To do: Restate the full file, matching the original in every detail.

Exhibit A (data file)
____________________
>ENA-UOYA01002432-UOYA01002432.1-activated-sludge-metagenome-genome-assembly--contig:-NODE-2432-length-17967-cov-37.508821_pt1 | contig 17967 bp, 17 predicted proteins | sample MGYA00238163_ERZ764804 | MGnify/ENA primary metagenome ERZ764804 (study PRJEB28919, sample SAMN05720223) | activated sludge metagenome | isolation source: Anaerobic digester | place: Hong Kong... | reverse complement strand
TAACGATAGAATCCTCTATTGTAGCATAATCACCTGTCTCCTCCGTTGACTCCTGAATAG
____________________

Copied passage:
>ENA-UOYA01002432-UOYA01002432.1-activated-sludge-metagenome-genome-assembly--contig:-NODE-2432-length-17967-cov-37.508821_pt1 | contig 17967 bp, 17 predicted proteins | sample MGYA00238163_ERZ764804 | MGnify/ENA primary metagenome ERZ764804 (study PRJEB28919, sample SAMN05720223) | activated sludge metagenome | isolation source: Anaerobic digester | place: Hong Kong... | reverse complement strand
TAACGATAGAATCCTCTATTGTAGCATAATCACCTGTCTCCTCCGTTGACTCCTGAATAG